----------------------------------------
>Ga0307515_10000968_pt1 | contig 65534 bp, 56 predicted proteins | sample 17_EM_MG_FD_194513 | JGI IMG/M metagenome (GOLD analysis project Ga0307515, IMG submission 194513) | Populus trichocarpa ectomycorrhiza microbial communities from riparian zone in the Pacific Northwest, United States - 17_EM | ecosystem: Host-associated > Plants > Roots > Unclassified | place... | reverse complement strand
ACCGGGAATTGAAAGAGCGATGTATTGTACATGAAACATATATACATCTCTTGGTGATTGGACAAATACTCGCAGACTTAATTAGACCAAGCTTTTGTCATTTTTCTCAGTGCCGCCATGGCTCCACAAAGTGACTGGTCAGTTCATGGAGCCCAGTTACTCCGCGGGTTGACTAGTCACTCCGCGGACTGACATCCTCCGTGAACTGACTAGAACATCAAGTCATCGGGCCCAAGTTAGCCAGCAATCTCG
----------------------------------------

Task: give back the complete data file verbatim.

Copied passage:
>Ga0307515_10000968_pt1 | contig 65534 bp, 56 predicted proteins | sample 17_EM_MG_FD_194513 | JGI IMG/M metagenome (GOLD analysis project Ga0307515, IMG submission 194513) | Populus trichocarpa ectomycorrhiza microbial communities from riparian zone in the Pacific Northwest, United States - 17_EM | ecosystem: Host-associated > Plants > Roots > Unclassified | place... | reverse complement strand
ACCGGGAATTGAAAGAGCGATGTATTGTACATGAAACATATATACATCTCTTGGTGATTGGACAAATACTCGCAGACTTAATTAGACCAAGCTTTTGTCATTTTTCTCAGTGCCGCCATGGCTCCACAAAGTGACTGGTCAGTTCATGGAGCCCAGTTACTCCGCGGGTTGACTAGTCACTCCGCGGACTGACATCCTCCGTGAACTGACTAGAACATCAAGTCATCGGGCCCAAGTTAGCCAGCAATCTCG